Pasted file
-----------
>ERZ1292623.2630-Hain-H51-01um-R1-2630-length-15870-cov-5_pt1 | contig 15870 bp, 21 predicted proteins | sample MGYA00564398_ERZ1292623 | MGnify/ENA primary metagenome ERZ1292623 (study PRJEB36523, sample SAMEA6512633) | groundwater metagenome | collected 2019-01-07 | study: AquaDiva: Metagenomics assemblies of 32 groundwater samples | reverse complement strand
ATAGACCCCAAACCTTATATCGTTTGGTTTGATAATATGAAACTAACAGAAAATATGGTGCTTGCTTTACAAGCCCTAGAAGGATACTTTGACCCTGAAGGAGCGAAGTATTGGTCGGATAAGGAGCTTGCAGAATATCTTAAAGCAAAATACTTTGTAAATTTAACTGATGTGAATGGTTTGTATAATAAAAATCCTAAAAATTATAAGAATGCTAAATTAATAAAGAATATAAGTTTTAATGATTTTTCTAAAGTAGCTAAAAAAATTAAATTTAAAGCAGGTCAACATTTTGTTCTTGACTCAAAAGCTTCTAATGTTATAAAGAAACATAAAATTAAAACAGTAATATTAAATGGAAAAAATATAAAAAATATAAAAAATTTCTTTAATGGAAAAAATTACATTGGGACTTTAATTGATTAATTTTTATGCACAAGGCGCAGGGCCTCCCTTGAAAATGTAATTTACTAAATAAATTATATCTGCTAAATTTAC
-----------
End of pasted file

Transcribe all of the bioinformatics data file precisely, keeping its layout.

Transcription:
>ERZ1292623.2630-Hain-H51-01um-R1-2630-length-15870-cov-5_pt1 | contig 15870 bp, 21 predicted proteins | sample MGYA00564398_ERZ1292623 | MGnify/ENA primary metagenome ERZ1292623 (study PRJEB36523, sample SAMEA6512633) | groundwater metagenome | collected 2019-01-07 | study: AquaDiva: Metagenomics assemblies of 32 groundwater samples | reverse complement strand
ATAGACCCCAAACCTTATATCGTTTGGTTTGATAATATGAAACTAACAGAAAATATGGTGCTTGCTTTACAAGCCCTAGAAGGATACTTTGACCCTGAAGGAGCGAAGTATTGGTCGGATAAGGAGCTTGCAGAATATCTTAAAGCAAAATACTTTGTAAATTTAACTGATGTGAATGGTTTGTATAATAAAAATCCTAAAAATTATAAGAATGCTAAATTAATAAAGAATATAAGTTTTAATGATTTTTCTAAAGTAGCTAAAAAAATTAAATTTAAAGCAGGTCAACATTTTGTTCTTGACTCAAAAGCTTCTAATGTTATAAAGAAACATAAAATTAAAACAGTAATATTAAATGGAAAAAATATAAAAAATATAAAAAATTTCTTTAATGGAAAAAATTACATTGGGACTTTAATTGATTAATTTTTATGCACAAGGCGCAGGGCCTCCCTTGAAAATGTAATTTACTAAATAAATTATATCTGCTAAATTTAC